Have you ever played Yellow & Yangtze? If not, you must try it out. Here is a review of this exciting game for you.
In Yellow & Yangtze, players construct civilizations by arranging tiles. Five different leaders are given to the players: the soldier, farmer, governor, trader, and artisan. In these same categories, win points are tallied using the leaders. However, the number of points in your weakest area makes up your final score in the game.
When civilizations cross over the board, conflicts occur. Players’ civilizations must prevail in these confrontations, quell peasant uprisings, and develop security to erect illustrious pagodas. Keep reading to get more insights into the game.
About The Game – Yellow & Yangtze
Yellow and Yangtze is a tile arrangement, area management, and set collection game developed by Reiner Knizia and Grail Games and published by Dire Wolf Digital. Players strive to impose authority over the area in the game, the mechanical and spiritual successor to Tigris and Euphrates, by deploying many commanders and tiles. When the tile pile is depleted, the game is over. Four distinct sorts of points are then added up, and the player with the lowest of those scores that is also the highest among all players wins. It usually lasts for 20 minutes.
Tigris and Euphrates served as the inspiration for Yellow and Yangtze’s fundamental ideas and mechanical construction. If you’re interested, we recommend looking up some of the excellent reviews that go into great detail about the precise changes between the two games. Instead, we’ll discuss the regulations separately here.
Yellow & Yangtze Gameplay
Players start with a few tiles and five leaders of five different colors or types each. A huge map with mostly vacant hex squares makes up the board. The game begins with governor tiles thrown everywhere, and each turn, players select one of a few straightforward acts. The following options are available to players: play/move/remove a leader; play a tile; exchange tiles; or play blue or green special powers. Players can repeat any of these actions as much as they choose. A “state” is any group of interconnected tiles on the map.
You receive points for using leaders, which must be played next to a governor tile at all times. Whenever a standard tile of a leader’s color is placed into a state, the leader of that state receives a point. If a governor leader is present in the state and there are no leaders of that color or type, that player receives a point. The pagoda that results from three identical tiles forming a triangle awards one point to the controlling leader of that type after each of their rounds. Collecting points is the game’s primary objective.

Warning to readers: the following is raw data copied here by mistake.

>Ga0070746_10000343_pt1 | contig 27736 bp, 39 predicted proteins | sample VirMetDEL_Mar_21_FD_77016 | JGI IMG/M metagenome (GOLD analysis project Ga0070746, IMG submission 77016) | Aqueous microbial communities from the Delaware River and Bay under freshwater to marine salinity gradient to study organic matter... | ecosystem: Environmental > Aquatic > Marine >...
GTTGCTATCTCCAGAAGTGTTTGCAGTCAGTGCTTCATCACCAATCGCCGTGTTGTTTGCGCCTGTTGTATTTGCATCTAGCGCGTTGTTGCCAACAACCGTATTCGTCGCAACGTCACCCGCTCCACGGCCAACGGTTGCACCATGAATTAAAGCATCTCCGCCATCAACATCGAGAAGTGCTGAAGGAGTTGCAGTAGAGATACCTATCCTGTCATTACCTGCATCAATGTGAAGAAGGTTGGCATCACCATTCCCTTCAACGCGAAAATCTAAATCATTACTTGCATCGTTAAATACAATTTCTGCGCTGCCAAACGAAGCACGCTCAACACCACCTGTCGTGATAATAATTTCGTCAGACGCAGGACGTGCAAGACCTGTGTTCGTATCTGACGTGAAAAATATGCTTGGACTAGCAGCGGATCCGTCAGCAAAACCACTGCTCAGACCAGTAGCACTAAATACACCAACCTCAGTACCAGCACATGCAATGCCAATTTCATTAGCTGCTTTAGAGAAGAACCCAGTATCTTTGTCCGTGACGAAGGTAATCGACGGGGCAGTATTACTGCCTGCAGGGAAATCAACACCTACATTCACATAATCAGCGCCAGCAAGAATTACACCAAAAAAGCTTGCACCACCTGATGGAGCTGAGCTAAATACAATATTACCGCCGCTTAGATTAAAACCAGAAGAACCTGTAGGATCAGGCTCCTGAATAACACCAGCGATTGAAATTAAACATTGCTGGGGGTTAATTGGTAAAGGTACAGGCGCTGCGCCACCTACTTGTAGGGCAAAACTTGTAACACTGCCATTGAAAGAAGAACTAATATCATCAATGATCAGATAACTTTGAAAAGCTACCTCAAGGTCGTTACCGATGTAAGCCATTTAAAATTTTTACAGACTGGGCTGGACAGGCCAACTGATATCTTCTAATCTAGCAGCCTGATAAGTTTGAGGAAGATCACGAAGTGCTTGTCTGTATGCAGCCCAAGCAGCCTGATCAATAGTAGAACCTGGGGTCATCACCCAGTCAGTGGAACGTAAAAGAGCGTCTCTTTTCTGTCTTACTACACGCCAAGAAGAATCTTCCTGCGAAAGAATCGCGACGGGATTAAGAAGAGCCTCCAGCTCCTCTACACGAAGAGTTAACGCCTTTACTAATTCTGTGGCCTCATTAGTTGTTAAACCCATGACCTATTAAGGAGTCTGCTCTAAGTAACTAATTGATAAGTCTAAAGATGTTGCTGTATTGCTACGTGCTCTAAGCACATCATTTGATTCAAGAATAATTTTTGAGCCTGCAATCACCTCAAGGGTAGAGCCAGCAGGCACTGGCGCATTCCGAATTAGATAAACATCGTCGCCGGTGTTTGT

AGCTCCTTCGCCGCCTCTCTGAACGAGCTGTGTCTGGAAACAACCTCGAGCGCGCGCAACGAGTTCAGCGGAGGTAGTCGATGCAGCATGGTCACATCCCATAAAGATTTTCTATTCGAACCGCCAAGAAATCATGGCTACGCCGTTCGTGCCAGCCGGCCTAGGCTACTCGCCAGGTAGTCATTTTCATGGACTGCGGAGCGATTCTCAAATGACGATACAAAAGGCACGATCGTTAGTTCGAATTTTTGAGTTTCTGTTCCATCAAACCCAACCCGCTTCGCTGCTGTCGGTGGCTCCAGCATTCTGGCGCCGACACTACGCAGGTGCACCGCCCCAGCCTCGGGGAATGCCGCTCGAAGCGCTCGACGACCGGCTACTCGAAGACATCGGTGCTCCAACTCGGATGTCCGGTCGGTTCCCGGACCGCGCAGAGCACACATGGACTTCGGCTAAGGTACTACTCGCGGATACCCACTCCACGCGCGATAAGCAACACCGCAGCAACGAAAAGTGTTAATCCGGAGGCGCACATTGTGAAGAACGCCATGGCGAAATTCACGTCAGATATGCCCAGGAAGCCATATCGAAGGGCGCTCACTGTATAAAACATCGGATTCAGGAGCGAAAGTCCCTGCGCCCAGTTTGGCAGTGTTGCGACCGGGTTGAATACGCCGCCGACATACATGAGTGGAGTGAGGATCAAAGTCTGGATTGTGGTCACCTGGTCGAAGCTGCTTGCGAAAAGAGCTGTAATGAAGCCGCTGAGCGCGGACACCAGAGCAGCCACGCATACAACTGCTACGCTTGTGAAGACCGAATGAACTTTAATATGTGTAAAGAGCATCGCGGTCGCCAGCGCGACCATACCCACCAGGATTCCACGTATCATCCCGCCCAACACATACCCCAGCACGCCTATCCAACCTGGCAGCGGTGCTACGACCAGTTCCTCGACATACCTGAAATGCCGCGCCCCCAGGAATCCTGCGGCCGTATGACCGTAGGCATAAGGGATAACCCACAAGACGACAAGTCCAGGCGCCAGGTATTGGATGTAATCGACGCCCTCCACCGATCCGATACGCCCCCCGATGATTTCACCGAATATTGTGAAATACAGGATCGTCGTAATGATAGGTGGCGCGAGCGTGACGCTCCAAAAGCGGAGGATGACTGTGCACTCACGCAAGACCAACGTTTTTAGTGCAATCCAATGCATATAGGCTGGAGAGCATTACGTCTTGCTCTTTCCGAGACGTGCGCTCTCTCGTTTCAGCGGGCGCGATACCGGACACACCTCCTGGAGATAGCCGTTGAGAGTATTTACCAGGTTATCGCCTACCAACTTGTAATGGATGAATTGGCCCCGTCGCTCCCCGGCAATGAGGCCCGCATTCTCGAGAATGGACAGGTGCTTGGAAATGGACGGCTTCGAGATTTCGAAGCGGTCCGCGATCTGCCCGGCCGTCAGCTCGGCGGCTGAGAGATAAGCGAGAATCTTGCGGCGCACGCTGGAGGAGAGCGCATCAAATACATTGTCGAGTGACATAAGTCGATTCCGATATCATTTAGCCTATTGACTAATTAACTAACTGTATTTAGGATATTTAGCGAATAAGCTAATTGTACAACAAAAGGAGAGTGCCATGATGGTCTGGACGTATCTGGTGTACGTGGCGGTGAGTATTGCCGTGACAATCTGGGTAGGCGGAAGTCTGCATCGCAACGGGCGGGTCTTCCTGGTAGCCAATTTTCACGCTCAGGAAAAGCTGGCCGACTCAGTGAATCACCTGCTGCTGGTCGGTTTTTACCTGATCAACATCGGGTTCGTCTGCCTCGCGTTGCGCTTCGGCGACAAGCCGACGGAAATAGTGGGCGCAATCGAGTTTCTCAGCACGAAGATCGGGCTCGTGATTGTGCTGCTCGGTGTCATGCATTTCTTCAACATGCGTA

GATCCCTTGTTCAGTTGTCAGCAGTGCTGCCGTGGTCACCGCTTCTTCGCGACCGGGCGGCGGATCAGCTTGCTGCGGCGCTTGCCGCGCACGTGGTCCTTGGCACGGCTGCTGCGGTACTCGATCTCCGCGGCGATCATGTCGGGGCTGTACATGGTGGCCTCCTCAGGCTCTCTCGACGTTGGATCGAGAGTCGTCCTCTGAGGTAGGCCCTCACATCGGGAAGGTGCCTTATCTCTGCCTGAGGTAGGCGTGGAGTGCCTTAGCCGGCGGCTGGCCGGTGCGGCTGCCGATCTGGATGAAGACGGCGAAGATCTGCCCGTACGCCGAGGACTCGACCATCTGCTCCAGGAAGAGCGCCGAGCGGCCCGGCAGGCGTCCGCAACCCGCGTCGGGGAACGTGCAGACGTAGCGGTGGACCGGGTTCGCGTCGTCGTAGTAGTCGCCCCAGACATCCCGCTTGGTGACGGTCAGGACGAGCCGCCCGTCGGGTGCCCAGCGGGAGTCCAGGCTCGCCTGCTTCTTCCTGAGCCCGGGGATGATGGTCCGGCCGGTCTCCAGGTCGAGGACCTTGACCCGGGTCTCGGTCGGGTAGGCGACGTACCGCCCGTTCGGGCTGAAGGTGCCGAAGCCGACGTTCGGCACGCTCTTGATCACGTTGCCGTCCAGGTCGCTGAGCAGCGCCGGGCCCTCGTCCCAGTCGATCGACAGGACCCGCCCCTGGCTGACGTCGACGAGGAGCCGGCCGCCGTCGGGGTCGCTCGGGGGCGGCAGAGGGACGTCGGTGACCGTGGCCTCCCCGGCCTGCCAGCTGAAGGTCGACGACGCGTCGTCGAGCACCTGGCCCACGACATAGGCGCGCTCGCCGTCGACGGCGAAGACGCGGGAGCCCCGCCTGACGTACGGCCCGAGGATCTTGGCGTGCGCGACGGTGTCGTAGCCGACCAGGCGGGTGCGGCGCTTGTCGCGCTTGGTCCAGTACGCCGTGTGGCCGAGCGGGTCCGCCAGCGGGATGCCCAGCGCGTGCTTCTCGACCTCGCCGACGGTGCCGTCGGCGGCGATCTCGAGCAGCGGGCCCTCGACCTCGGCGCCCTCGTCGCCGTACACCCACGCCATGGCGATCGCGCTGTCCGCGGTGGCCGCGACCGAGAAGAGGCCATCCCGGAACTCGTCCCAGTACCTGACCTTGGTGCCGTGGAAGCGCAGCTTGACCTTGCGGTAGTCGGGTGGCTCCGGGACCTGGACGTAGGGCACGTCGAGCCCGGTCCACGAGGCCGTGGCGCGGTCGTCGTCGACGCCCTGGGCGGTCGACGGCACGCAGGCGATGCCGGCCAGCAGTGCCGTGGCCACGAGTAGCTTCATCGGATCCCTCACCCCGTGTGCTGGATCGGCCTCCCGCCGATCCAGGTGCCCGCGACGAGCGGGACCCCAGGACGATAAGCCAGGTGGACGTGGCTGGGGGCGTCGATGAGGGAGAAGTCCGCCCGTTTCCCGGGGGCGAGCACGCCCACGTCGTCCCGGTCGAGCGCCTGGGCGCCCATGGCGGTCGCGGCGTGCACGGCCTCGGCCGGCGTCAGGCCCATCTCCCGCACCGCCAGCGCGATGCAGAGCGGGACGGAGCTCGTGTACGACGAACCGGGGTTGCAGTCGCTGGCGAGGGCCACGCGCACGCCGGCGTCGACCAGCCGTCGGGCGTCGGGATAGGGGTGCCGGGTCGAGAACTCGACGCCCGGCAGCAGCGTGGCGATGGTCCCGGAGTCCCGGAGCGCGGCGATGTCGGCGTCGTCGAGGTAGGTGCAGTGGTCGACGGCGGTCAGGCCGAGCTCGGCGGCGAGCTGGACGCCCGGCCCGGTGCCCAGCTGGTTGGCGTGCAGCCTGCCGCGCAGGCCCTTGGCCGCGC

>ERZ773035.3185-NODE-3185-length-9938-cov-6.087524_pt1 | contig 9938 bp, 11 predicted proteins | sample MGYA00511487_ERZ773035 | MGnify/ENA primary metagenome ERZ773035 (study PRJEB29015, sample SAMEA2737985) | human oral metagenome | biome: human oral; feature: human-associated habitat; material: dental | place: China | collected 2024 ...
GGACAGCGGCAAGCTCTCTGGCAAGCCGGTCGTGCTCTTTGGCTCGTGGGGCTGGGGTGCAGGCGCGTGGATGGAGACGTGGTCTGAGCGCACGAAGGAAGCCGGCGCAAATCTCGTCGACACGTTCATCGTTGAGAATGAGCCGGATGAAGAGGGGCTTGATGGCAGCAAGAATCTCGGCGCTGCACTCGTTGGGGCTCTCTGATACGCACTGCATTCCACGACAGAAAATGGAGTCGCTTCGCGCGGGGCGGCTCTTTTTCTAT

Conflicts are the game’s second major component, in addition to the positioning of tiles strategically for point scoring. There are two types of these in the game: revolts and wars. When a player inserts a leader into a state that already has a leader of that color, revolts happen. The loser must take their leader off the board, whereas the winner gets a point and gets to keep their lead. When two distinct states are combined and have leaders of the same race, wars result. Wars are significantly messier, and numerous military personnel from the defeated states might be expelled. Each leader who is eliminated awards the winner one point.
Players can contribute cards from their hands to the battle in either of these conflicts. You can start fights with other players, which is one of the game’s best features. Observe someone who is vulnerable but receiving an unfair advantage. Start a war with them that they can’t win, and you can even give their adversary soldiers! The game is far more competitive than you might anticipate because this is one of the few opportunities you have to directly interfere with other players. In a game featuring direct fighting, you should anticipate some of that, but what might surprise you are the more cunning strategies for thwarting your adversaries.
The main game mechanics are putting tiles to score points and engaging in combat to take opponents’ states and points. I’m leaving out a lot, like the fact that green tiles give you the option to pick up any face-up tile after playing them and that blue tiles can only be placed on river areas, but you can play as many as you like for a single action.
A challenging game like Yellow & Yangtze always gets you to think critically. You must be careful to earn points, but you cannot skip any categories. You’ll also need to keep an eye out to see if any of your opponents are weak points for attacks so you can exploit them. The difference between a win and a defeat can be determined by stopping their development while grabbing a few priceless points.